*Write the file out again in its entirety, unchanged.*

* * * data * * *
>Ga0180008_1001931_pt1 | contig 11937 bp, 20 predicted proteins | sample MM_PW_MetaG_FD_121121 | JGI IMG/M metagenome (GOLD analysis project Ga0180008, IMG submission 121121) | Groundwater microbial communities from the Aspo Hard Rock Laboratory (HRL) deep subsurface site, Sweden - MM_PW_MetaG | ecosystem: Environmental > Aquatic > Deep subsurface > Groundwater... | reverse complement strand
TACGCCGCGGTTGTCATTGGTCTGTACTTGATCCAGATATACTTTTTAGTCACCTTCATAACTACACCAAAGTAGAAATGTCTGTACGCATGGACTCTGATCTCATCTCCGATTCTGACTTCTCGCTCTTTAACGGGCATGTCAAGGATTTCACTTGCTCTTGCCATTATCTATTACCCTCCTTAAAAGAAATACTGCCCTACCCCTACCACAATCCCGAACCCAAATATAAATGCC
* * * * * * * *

>Ga0180008_1001931_pt1 | contig 11937 bp, 20 predicted proteins | sample MM_PW_MetaG_FD_121121 | JGI IMG/M metagenome (GOLD analysis project Ga0180008, IMG submission 121121) | Groundwater microbial communities from the Aspo Hard Rock Laboratory (HRL) deep subsurface site, Sweden - MM_PW_MetaG | ecosystem: Environmental > Aquatic > Deep subsurface > Groundwater... | reverse complement strand
TACGCCGCGGTTGTCATTGGTCTGTACTTGATCCAGATATACTTTTTAGTCACCTTCATAACTACACCAAAGTAGAAATGTCTGTACGCATGGACTCTGATCTCATCTCCGATTCTGACTTCTCGCTCTTTAACGGGCATGTCAAGGATTTCACTTGCTCTTGCCATTATCTATTACCCTCCTTAAAAGAAATACTGCCCTACCCCTACCACAATCCCGAACCCAAATATAAATGCC